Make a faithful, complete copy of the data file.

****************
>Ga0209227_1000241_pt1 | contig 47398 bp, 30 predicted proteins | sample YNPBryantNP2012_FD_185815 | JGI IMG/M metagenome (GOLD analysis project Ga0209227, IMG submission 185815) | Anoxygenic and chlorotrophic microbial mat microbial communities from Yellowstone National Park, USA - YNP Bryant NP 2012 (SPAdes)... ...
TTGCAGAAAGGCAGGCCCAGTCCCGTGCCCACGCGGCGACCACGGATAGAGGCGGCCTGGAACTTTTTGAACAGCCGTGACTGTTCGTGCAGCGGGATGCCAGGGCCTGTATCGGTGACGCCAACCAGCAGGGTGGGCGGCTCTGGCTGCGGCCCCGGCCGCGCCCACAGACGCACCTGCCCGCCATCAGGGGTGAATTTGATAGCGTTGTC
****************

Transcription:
>Ga0209227_1000241_pt1 | contig 47398 bp, 30 predicted proteins | sample YNPBryantNP2012_FD_185815 | JGI IMG/M metagenome (GOLD analysis project Ga0209227, IMG submission 185815) | Anoxygenic and chlorotrophic microbial mat microbial communities from Yellowstone National Park, USA - YNP Bryant NP 2012 (SPAdes)... ...
TTGCAGAAAGGCAGGCCCAGTCCCGTGCCCACGCGGCGACCACGGATAGAGGCGGCCTGGAACTTTTTGAACAGCCGTGACTGTTCGTGCAGCGGGATGCCAGGGCCTGTATCGGTGACGCCAACCAGCAGGGTGGGCGGCTCTGGCTGCGGCCCCGGCCGCGCCCACAGACGCACCTGCCCGCCATCAGGGGTGAATTTGATAGCGTTGTC